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Limnological Studies on Indian Brackish Water Lonar Lake with Special Reference to Trophic Status and Potential Public Utility

Verma Sanyogita R.* and Chaudhari P.R.

Lonar Lake is one of the largest Crater Lakes in the world and situated in Buldhana District of Maharashtra State in India. Limnological survey of lake was carried out to understand the unique ecosystem. The sources of eutrophication of the lake were observed to be natural run-off water and a small patch of agriculture in the catchment area of the lake. The lake water was observed to be highly saline and alkaline in nature with nutrient enrichment and marginal level of organic pollution. It was interesting to note that ground water table around Lonar Lake was not observed to be deteriorated due to seepage of Lonar Lake water. Lonar Lake was observed to support dense bloom of phytoplankton dominated by Spirulinaplantensis, a protein rich blue-green alga of commercial importance. Fish and zooplankton species were not recorded in the lake due to high salinity and low dissolved oxygen content. Physico-chemical characteristics of Lake Water responsible for the formation of blue-green algal bloom are discussed in this paper. Potential uses of Lonar Lake viz. tourism, exploitation of lake water for commercial production of single cell protein, algal biomass for production of pharmaceuticals, cosmetics and bio-chemicals, irrigation of salt tolerant crops, grasses, fruit trees and production of potable water through reverse osmosis of lake water, have been delineated and discussed with the view of socio-economic development of the area.

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Effects of soil temperature on degradation of oxytetracycline in soils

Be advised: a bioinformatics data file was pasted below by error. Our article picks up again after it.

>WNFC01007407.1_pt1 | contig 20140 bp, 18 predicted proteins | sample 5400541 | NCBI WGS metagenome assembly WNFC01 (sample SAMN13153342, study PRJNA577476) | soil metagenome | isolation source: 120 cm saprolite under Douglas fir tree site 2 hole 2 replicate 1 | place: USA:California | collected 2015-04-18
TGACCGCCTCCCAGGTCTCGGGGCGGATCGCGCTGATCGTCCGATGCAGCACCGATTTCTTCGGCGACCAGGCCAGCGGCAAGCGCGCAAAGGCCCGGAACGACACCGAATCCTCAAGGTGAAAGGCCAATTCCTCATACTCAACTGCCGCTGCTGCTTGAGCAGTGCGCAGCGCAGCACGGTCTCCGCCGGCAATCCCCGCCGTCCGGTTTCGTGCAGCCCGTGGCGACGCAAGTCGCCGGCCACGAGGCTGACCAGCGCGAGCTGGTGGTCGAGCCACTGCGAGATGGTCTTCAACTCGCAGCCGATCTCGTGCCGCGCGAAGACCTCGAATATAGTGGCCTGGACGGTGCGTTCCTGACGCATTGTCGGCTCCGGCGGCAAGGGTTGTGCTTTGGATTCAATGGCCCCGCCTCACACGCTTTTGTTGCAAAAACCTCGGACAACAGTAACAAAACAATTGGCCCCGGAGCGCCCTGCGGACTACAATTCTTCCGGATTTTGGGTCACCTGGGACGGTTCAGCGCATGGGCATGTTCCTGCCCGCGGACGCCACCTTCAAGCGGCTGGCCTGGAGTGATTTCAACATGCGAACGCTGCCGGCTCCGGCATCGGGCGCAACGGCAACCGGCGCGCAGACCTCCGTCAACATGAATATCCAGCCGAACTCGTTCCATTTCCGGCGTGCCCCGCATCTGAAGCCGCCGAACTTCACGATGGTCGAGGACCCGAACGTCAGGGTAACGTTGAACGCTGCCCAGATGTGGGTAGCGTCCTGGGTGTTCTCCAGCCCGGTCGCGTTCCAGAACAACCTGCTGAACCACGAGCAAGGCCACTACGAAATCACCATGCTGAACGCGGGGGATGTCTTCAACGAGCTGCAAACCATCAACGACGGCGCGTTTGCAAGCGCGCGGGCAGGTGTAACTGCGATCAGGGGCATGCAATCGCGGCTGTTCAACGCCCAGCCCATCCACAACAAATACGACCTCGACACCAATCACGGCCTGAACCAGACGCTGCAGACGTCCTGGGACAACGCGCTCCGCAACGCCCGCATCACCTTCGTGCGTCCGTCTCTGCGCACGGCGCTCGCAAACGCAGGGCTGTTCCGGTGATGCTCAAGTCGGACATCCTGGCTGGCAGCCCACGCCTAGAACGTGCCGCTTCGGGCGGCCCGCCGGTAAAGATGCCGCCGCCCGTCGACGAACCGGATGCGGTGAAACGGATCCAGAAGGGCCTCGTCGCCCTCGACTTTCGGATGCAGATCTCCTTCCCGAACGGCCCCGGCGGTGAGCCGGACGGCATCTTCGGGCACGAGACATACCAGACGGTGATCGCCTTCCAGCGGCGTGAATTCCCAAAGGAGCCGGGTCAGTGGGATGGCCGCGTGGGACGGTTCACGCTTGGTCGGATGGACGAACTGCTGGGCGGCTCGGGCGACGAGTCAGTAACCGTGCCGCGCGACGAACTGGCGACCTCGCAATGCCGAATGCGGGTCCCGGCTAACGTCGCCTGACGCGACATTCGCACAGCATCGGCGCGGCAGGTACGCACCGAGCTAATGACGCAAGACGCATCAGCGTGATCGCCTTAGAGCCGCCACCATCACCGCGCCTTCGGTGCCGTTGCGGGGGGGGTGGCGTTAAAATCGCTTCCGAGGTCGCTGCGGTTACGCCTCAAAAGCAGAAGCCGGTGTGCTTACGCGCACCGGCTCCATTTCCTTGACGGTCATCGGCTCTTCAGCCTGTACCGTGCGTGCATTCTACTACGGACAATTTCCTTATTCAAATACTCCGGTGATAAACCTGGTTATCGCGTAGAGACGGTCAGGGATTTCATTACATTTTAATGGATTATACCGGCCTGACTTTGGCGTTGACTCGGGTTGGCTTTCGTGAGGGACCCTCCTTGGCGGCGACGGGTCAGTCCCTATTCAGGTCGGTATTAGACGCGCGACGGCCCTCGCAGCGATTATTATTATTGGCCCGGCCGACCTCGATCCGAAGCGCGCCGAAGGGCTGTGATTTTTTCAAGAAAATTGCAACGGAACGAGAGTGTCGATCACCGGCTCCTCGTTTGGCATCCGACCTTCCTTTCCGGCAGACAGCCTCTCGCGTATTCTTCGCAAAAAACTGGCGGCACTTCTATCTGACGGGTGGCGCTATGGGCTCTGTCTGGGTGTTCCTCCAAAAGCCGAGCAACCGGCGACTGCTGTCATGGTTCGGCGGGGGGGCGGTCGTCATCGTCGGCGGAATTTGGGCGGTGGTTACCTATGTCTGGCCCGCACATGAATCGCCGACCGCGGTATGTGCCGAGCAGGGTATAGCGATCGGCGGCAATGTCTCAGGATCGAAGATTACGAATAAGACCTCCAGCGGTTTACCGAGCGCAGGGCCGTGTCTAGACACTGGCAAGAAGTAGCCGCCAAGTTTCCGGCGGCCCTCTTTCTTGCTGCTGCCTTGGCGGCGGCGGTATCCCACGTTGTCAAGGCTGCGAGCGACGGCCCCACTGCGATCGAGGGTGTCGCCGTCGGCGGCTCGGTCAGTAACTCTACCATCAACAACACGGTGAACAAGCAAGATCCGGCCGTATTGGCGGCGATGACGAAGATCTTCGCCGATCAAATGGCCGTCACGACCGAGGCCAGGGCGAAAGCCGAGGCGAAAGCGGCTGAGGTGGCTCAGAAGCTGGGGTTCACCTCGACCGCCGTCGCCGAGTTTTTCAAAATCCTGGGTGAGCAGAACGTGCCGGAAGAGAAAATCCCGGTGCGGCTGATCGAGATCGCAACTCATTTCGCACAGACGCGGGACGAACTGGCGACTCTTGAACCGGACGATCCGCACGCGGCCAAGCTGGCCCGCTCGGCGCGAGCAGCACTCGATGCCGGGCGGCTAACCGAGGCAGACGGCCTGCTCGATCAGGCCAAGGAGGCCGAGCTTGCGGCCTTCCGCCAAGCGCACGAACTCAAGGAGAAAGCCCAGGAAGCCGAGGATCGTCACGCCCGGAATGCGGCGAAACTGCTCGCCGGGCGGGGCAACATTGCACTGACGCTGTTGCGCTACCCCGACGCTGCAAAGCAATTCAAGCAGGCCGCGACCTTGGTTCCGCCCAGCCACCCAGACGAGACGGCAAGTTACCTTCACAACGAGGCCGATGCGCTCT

Li Zhao-jun1*, Fan Fei-fei1 and Long Jian2

Antibiotics, especially tetracyclines (TCs) are widely used in agriculture in world. The adverse effects of TCs contaminants on non-targets organisms have generated an interest in the fate of TCs in soil environment. In order to illustrate the effects of soil temperature on degradation of TCs such as oxytetracycline (OTC) in soils, the degradation of OTC in three soils including fluvo-aquic soil, black soil and red soil were investigated at the temperature of 5 oC, 15 oC, 25oC respectively. The contents of OTC in three soils decreased gradually with time. The degradation rate of OTC was higher at 25 ºC than at 5ºC and 15ºC. The degradation curve of OTC in three soils could be described by the first-order kinetic model and the correlation coefficients ranged from 0.8895 to 0.9922. Under the same conditions, OTC degradation rate was higher at the initial added level of 20 mg kg-1 than that at the initial added level of 200 mg kg-1. The differences in degradation of OTC in three soils were also observed. OTC degradation in fluvo-aquic soil is faster than that in the other two soils.

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Adsorption of TNT and RDX Contaminants by Ambrosia trifida L. var. trifida Derived Biochar

Yakkala Kalyan,1 Yu Mok-Ryun,1 Yang Jae-Kyu2 and Chang Yoon-Young1*

Groundwater levels are often contaminated with powerful explosives 2,4,6-trinitrotoluene (TNT) and 1,3,5-trinitro-1,3,5-triazacyclohexane (RDX) which were known to be carcinogenic and mutagenic. So far, costly physicochemical processes and time consuming methods have been applied for the removal of TNT and RDX in their binary system from wastewaters. In the present work, the adsorption of TNT and RDX from the aqueous solutions in single and binary system was investigated using the biochars (BC) derived from a waste plant, Ambrosia trifida L. var. trifida (buffalo weed) at pyrolysis temperatures of 300°C, 500°C and 700°C as an effective adsorbent. The effects of various parameters like pH of solution, removal capacity and contact time were studied using the batch method. It was observed that the biochar BC 700 was found to have greater removal capacity for TNT and RDX than the other developed biochars BC 300 and BC 500. The results showed that pseudo-second order kinetics provided the best parameters and the isotherm could be well described by Langmuir and Freundlich adsorption models. The maximum adsorption capacity onto the biochar BC 700, calculated from Langmuir equation was 76.923 mg g-1 and 55.556 mg g-1 for TNT and RDX respectively. The present adsorption process suggests that, ion exchange and chemical interactions were the main mechanisms involved. This work shows that Ambrosia trifida L. var. trifida derived biochar being a low cost material can be effectively used as an alternative adsorbent for the treatment of water and wastewater that are contaminated with explosives TNT and RDX.